O. Şahap Atik1, Laszlo Rudolf Hangody2, Sualp Turan3, Fatih İlker Can4, Özlem Orhan5

1President, Turkish Joint Diseases Foundation, Ankara, Türkiye
2Department of Orthopedics and Trauma, Uzsoki Hospital, Budapest, Hungary
3Department of Orthopedics and Traumatology, University of Health Sciences Ankara City Hospital, Ankara, Türkiye
4Department of Orthopedics and Traumatology, Muğla Sıtkı Koçman University Training and Research Hospital, Muğla, Türkiye
5Department of Orthopedics and Traumatology, Harran University, Şanlıurfa, Türkiye

The use of intraarticular (IA) injections in the treatment of osteoarthritis (OA) has gained wide popularity in recent years. The relatively low cost, rapid and simple method of pain relief are its main advantages.[1] However, the majority of the articles have reported insufficient sample size with a varying follow-up period, resulting in difficulty in formulating and implementing clinical recommendations. Therefore, the true extent of the benefits of IA injections is still being debated.

One of the most significant achievements in orthopedic surgery in the 20th century was the introduction and further development of total knee arthroplasty (TKA) in the treatment of OA.[2] The main goals after TKA are to reduce the postoperative pain, to diminish the transfusion need, and to ensure the ability for early ambulation.[3,4]

Despite the literature support for local infiltration analgesia (LIA) use following TKA, the most optimal location for injection of the analgesic cocktail intraarticular (IA) versus periarticular (PA) versus combined IA+1PA is still unclear.[5] Mortazavi et al.[5] concluded that PA was associated with less postoperative pain and greater active knee flexion compared to the other two analgesic options following TKA.

Perret et al.[6] demonstrated that PA injection following TKA showed a statistically significant reduction in postoperative Visual Analog Scale pain scores with a trend in that group toward reduced overall opioid use. Cheng et al.[7] concluded that PA injection was superior for pain relief and improved range of motion over IA injection following TKA. Therefore, the authors recommended the administration technique of PA injection while performing LIA after TKA. In a recent meta-analysis, strong evidence supports the use of a PA injection with a long-acting local anesthetic to reduce postoperative pain and opioid consumption following TKA. Addition of a corticosteroid and/or ketorolac to a long-acting local anesthetic further reduces postoperative pain, thereby possibly reducing opioid consumption.[8]

In conclusion, recent literature supports the use of a PA injection with a long-acting local anesthetic to reduce postoperative pain and opioid consumption following TKA.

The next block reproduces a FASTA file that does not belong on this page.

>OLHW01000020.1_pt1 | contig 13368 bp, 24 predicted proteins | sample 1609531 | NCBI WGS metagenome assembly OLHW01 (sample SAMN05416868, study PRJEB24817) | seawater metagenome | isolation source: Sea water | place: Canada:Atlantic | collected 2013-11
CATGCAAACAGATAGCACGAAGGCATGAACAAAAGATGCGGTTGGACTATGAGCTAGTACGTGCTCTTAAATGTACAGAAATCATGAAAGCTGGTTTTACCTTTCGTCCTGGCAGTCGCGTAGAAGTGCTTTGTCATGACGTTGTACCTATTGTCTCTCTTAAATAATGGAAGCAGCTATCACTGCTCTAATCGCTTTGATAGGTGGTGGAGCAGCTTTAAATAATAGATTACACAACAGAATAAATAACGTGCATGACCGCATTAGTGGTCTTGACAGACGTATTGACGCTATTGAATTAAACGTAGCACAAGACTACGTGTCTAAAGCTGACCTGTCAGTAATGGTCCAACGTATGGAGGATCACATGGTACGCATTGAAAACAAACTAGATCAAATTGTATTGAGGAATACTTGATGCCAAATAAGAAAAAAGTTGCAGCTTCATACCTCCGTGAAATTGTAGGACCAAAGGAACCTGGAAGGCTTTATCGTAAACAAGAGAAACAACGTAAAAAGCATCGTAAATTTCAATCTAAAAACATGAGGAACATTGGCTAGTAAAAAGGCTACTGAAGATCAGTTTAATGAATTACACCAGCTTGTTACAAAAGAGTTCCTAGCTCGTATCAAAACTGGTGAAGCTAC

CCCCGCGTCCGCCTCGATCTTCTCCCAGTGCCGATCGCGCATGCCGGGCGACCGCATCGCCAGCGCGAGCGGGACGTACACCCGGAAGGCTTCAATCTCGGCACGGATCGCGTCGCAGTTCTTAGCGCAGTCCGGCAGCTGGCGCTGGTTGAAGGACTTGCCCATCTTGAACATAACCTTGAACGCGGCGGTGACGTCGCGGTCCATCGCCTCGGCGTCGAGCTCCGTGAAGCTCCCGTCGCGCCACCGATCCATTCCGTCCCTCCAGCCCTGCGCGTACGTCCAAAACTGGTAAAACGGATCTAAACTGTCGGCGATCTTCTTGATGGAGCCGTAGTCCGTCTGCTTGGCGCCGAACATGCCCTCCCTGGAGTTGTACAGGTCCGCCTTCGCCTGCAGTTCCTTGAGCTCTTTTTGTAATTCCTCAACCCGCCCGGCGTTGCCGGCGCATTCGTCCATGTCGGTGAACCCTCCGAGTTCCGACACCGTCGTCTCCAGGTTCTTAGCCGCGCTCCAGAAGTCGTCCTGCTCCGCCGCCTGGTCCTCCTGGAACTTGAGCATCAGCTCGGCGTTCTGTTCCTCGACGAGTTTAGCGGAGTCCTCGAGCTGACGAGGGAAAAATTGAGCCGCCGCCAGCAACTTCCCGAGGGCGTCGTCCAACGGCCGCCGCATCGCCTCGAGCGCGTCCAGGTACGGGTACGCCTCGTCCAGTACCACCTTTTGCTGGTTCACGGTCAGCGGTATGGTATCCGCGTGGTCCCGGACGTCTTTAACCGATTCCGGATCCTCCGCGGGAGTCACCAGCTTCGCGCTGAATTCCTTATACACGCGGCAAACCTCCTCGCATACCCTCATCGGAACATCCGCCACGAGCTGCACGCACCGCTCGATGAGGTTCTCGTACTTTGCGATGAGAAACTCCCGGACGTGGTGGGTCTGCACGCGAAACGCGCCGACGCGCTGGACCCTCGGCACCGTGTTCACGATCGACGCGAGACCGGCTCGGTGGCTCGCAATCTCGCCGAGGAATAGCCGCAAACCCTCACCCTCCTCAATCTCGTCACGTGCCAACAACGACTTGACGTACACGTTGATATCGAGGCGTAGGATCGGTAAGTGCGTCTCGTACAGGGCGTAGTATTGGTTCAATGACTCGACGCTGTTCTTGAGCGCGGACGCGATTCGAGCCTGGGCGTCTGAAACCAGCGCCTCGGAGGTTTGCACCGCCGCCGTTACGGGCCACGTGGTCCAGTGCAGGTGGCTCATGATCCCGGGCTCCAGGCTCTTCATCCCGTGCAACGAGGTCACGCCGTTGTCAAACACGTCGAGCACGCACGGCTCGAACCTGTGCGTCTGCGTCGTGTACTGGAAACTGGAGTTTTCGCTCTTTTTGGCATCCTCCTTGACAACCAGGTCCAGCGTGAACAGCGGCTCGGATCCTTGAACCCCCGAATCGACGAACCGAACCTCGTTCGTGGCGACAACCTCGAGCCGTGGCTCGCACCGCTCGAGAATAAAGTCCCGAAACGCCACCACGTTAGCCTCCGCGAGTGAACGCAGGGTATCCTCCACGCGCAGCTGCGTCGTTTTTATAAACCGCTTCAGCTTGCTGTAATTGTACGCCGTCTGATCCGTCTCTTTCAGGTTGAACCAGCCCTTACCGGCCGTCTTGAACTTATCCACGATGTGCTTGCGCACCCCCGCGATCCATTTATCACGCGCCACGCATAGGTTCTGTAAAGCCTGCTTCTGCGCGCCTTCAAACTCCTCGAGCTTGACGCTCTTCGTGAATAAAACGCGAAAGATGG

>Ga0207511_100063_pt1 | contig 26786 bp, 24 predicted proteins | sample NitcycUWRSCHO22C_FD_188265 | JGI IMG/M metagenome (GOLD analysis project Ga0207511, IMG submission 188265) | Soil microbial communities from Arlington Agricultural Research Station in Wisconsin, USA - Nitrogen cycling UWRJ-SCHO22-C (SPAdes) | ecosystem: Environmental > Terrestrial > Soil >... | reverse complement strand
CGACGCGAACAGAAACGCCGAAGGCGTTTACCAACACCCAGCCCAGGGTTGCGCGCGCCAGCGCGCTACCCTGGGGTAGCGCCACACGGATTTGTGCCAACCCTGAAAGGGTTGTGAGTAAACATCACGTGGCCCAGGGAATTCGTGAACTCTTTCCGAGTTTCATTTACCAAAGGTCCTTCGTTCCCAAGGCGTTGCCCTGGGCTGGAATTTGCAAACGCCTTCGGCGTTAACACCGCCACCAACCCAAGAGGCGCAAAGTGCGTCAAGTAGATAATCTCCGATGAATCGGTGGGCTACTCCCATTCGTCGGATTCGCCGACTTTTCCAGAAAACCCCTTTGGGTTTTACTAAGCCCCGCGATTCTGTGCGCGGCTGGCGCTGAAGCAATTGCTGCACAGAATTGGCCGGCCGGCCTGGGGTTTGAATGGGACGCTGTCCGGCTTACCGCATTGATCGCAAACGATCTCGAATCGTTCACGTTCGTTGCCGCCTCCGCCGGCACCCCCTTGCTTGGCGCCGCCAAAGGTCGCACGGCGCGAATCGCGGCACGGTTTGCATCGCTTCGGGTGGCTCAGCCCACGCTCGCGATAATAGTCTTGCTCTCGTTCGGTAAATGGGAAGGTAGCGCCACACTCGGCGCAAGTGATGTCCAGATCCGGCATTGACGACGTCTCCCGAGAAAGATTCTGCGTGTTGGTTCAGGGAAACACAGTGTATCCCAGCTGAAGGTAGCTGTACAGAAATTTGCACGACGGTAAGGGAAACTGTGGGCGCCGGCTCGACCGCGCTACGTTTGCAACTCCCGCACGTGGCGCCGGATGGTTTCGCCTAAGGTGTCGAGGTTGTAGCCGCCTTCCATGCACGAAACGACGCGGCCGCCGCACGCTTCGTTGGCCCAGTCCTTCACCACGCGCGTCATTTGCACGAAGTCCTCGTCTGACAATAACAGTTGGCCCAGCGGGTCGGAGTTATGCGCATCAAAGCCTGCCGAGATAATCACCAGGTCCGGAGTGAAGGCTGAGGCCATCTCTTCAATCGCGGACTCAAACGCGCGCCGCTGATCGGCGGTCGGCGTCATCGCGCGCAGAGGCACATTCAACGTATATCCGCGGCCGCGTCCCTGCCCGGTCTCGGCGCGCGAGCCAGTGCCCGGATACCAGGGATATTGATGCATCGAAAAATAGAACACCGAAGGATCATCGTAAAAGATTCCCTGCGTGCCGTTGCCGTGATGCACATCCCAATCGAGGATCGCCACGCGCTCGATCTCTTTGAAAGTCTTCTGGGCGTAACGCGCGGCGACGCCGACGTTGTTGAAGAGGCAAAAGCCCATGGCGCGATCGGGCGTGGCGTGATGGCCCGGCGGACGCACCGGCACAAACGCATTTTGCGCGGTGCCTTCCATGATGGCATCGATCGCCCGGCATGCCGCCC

Citation: Atik OŞ, Hangody LR, Turan S, Can Fİ, Orhan Ö. Is periarticular injection superior to intraarticular injection to reduce postoperative pain following total knee arthroplasty? Jt Dis Relat Surg 2023;34(1):1-2. doi: 10.52312/jdrs.2023.57909


  1. Atik OŞ, Hangody LR. Are intra-articular injections in the treatment of knee osteoarthritis effective enough? Jt Dis Relat Surg 2022;33:487-8. doi: 10.52312/ jdrs.2022.57907.
  2. Abonyi B, Pap K, Gal T, Vasarhelyi G, Udvarhelyi I, Hangody L. A comparison of SanatMetal Sanat Swing and Zimmer NexGen® total knee implants: 10-year postoperative follow-up results. Jt Dis Relat Surg 2021;32:10- 6. doi: 10.5606/ehc.2021.76756.
  3. Kopitkó C, Czermann R, Orosz M, Hangody G, Kiss D, Szabó Z, et al. A randomized comparative evaluation of local infiltration analgesia, extended nerve blocks, and conventional analgesia in pain management after total knee arthroplasty. Jt Dis Relat Surg 2021;32:290-8. doi: 10.52312/ jdrs.2021.68.
  4. Liu Y, Li YM, Tian P, Li ZJ, Xu GJ, Fu X. Comparison between peri-articular injection and intra-articular injection of tranexamic acid during total knee arthroplasty: A meta-analysis. Jt Dis Relat Surg 2022;33:686-94. doi: 10.52312/ jdrs.2022.732.
  5. Mortazavi SMJ, Vosoughi F, Yekaninejad M, Ghadimi E, Kaseb MH, Firoozabadi MA, et al. Comparison of the effect of intra-articular, periarticular, and combined injection of analgesic on pain following total knee arthroplasty: A double-blinded randomized clinical trial. JB JS Open Access 2022;7:e22.00074. doi: 10.2106/ JBJS.OA.22.00074.
  6. Perret M, Fletcher P, Firth L, Yates P. Comparison of patient outcomes in periarticular and intraarticular local anaesthetic infiltration techniques in total knee arthroplasty. J Orthop Surg Res 2015;10:119. doi: 10.1186/ s13018-015-0249-x.
  7. Cheng KY, Feng B, Peng HM, Bian YY, Zhang LJ, Han C, et al. The analgesic efficacy and safety of peri-articular injection versus intra-articular injection in one-stage bilateral total knee arthroplasty: A randomized controlled trial. BMC Anesthesiol 2020;20:2. doi: 10.1186/s12871-019- 0922-4.
  8. Hannon CP, Fillingham YA, Spangehl MJ, Karas V, Kamath AF, Casambre FD, et al. The efficacy and safety of periarticular injection in total joint arthroplasty: A direct meta-analysis. J Arthroplasty 2022;37:1928-38.e9. doi: 10.1016/j.arth.2022.03.045.